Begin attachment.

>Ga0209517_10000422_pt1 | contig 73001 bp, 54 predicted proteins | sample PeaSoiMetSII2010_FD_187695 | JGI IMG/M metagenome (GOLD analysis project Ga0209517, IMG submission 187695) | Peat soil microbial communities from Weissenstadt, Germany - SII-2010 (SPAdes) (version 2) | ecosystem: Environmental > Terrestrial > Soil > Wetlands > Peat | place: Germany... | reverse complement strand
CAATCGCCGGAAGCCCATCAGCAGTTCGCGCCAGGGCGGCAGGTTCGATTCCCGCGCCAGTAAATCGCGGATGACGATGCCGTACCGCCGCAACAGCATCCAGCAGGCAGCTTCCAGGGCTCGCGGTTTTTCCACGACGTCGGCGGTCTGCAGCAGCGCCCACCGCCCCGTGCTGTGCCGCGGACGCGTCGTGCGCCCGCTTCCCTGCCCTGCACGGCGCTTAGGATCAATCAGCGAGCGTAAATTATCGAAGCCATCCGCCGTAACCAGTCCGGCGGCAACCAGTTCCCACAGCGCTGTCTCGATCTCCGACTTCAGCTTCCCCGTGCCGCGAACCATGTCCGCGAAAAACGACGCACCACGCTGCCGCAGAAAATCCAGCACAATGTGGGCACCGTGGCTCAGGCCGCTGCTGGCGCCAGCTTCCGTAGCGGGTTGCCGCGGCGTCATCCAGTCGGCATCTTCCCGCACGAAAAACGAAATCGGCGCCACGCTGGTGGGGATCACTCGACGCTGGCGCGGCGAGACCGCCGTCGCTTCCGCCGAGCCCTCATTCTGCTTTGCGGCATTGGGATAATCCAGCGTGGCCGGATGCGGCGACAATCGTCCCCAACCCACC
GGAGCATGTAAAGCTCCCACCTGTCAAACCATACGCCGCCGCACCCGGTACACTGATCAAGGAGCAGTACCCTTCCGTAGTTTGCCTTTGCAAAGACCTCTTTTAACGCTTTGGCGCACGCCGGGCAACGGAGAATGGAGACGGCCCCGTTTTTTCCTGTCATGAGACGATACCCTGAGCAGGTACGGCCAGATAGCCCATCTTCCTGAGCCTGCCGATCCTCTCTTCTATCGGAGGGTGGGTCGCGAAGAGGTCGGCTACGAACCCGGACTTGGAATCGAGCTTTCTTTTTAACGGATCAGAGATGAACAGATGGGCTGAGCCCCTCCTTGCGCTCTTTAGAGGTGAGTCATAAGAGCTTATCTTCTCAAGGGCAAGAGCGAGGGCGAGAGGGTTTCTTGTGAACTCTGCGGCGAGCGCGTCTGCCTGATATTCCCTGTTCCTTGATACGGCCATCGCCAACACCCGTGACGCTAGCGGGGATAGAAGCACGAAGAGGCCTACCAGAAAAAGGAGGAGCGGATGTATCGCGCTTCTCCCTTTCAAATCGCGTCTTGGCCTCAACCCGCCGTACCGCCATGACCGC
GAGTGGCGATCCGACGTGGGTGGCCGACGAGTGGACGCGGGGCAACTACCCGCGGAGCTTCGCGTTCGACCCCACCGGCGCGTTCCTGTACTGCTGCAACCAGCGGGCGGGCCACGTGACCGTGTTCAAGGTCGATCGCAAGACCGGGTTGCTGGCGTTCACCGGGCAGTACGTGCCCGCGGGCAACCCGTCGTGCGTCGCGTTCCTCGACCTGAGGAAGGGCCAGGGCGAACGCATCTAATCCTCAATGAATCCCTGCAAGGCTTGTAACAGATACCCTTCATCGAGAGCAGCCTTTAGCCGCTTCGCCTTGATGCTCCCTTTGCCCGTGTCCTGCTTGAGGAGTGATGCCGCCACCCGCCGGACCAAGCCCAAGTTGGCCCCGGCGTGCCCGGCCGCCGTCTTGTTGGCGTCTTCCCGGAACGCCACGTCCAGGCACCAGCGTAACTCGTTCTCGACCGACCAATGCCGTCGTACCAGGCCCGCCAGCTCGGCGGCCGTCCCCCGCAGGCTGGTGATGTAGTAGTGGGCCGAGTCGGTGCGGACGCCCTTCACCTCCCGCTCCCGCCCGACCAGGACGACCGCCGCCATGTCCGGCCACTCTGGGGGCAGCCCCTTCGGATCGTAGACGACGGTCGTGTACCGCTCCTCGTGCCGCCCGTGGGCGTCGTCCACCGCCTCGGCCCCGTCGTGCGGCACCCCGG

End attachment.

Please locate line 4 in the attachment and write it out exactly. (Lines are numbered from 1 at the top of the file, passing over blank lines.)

GAGTGGCGATCCGACGTGGGTGGCCGACGAGTGGACGCGGGGCAACTACCCGCGGAGCTTCGCGTTCGACCCCACCGGCGCGTTCCTGTACTGCTGCAACCAGCGGGCGGGCCACGTGACCGTGTTCAAGGTCGATCGCAAGACCGGGTTGCTGGCGTTCACCGGGCAGTACGTGCCCGCGGGCAACCCGTCGTGCGTCGCGTTCCTCGACCTGAGGAAGGGCCAGGGCGAACGCATCTAATCCTCAATGAATCCCTGCAAGGCTTGTAACAGATACCCTTCATCGAGAGCAGCCTTTAGCCGCTTCGCCTTGATGCTCCCTTTGCCCGTGTCCTGCTTGAGGAGTGATGCCGCCACCCGCCGGACCAAGCCCAAGTTGGCCCCGGCGTGCCCGGCCGCCGTCTTGTTGGCGTCTTCCCGGAACGCCACGTCCAGGCACCAGCGTAACTCGTTCTCGACCGACCAATGCCGTCGTACCAGGCCCGCCAGCTCGGCGGCCGTCCCCCGCAGGCTGGTGATGTAGTAGTGGGCCGAGTCGGTGCGGACGCCCTTCACCTCCCGCTCCCGCCCGACCAGGACGACCGCCGCCATGTCCGGCCACTCTGGGGGCAGCCCCTTCGGATCGTAGACGACGGTCGTGTACCGCTCCTCGTGCCGCCCGTGGGCGTCGTCCACCGCCTCGGCCCCGTCGTGCGGCACCCCGG